Verifying the remote SIM provisioning protocol for eSIM

Prof. Tuomas Aura, Aalto University, Finland

Monday, 11 Sept. 2023, 10:15, room Alan Turing, IDA

Remote SIM provisioning (RSP) for consumer devices is the protocol for downloading SIM profiles into a secure element in a mobile device. It is commonly known as eSIM, and it is expected to replace removable SIM cards. The security of the protocol is critical because the profile includes the credentials with which the mobile device will authenticate to the mobile network. We constructed a formal model of the consumer RSP protocol, formalized the expected security properties, and verified them with the ProVerif tool. While the protocol is secure against network attackers, analysis under partial compromise scenarios reveals weaknesses in the protocol design. Based on the findings, we recommend practical solutions for RSP standardization, implementations, and mobile operators to increase the robustness of eSIM security.

Tuomas Aura is a professor of computer science and engineering at Aalto University, Finland. He received his M.Sc. in 1996 and D.Sc. in 2000 from Helsinki University of Technology. His doctoral thesis was on authorization and availability in distributed systems. Before joining Aalto University as a professor, he worked with Microsoft Research, Cambridge, UK. He is interested in network and computer security and the security analysis of new technologies, such as cloud and IoT. In addition to academic research, he works on industrial applications and standardization. He is currently heading an Erasmus Mundus master program on Security and Cloud Computing.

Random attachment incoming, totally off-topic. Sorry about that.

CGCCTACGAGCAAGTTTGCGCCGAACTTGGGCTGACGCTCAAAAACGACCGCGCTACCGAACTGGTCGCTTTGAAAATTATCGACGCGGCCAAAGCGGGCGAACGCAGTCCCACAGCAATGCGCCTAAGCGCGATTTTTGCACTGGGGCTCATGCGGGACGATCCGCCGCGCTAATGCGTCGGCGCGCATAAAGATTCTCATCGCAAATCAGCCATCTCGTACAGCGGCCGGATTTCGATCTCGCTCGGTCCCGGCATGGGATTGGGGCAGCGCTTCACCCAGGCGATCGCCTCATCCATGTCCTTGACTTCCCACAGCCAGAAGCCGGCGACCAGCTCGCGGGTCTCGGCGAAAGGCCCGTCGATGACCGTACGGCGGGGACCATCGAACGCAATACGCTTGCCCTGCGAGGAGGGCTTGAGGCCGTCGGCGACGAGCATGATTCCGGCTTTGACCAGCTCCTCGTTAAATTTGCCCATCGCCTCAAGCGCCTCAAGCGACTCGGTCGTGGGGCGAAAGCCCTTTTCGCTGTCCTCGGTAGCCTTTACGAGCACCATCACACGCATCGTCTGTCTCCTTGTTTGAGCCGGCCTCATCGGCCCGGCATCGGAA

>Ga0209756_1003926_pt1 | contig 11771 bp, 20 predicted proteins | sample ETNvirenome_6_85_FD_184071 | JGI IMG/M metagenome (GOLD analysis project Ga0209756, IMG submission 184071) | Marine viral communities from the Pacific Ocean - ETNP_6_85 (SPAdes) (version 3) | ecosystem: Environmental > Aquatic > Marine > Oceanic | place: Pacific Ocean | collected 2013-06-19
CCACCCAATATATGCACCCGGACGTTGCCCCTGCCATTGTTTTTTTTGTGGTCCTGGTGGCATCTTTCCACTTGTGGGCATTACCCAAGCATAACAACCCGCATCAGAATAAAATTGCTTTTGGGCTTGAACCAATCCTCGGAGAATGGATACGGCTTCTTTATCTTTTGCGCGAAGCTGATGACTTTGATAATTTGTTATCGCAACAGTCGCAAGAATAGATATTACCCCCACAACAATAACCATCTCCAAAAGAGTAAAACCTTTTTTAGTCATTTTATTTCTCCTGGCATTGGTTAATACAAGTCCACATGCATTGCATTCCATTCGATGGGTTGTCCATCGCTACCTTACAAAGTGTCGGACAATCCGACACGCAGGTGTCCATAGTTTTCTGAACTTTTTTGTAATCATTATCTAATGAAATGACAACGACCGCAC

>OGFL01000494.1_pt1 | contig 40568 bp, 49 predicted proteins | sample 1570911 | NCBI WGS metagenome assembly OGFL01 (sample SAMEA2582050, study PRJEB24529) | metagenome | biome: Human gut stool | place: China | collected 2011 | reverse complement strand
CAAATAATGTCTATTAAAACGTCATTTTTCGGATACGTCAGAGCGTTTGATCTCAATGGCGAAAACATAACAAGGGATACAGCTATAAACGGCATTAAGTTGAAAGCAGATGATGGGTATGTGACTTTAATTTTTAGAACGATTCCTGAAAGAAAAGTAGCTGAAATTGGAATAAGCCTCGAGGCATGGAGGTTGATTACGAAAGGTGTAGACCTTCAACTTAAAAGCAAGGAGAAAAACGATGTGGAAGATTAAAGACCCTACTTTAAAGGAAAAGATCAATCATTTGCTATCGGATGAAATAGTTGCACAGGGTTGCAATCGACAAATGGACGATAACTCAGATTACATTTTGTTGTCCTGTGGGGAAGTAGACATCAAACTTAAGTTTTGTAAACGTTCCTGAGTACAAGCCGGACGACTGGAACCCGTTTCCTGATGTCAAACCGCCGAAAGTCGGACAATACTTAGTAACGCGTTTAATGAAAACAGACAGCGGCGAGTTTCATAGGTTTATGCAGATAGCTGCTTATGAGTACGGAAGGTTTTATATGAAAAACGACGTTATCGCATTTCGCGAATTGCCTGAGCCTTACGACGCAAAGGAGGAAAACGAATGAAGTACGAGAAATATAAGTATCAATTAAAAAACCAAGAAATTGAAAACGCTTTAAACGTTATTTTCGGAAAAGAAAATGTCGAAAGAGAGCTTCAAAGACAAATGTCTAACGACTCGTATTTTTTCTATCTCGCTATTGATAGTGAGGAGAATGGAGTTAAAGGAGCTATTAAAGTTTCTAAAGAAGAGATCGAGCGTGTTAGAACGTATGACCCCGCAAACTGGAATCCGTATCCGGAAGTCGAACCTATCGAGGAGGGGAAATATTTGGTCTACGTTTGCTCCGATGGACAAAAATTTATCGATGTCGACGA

The EMV Standard: Break, Fix, Verify & Card Brand Mixup Attacks

Dr. Ralf Sasse, ETH Zürich, Switzerland

Monday, 11 Sept. 2023, 09:15, room Alan Turing, IDA

EMV is the international protocol standard for smartcard payment and is used in over 9 billion cards worldwide. Despite the standard's advertised security, various issues have been previously uncovered, deriving from logical flaws that are hard to spot in EMV's lengthy and complex specification, running over 2,000 pages.
We formalize a comprehensive symbolic model of EMV in Tamarin, a state-of-the-art protocol verifier. We use our model to automatically identify flaws that lead to critical attacks. Criminals can use a victim's Visa contactless card to make payments for amounts that require cardholder verification, without knowledge of the card's PIN. We built a proof-of-concept Android application and successfully demonstrated this attack on real-world payment terminals.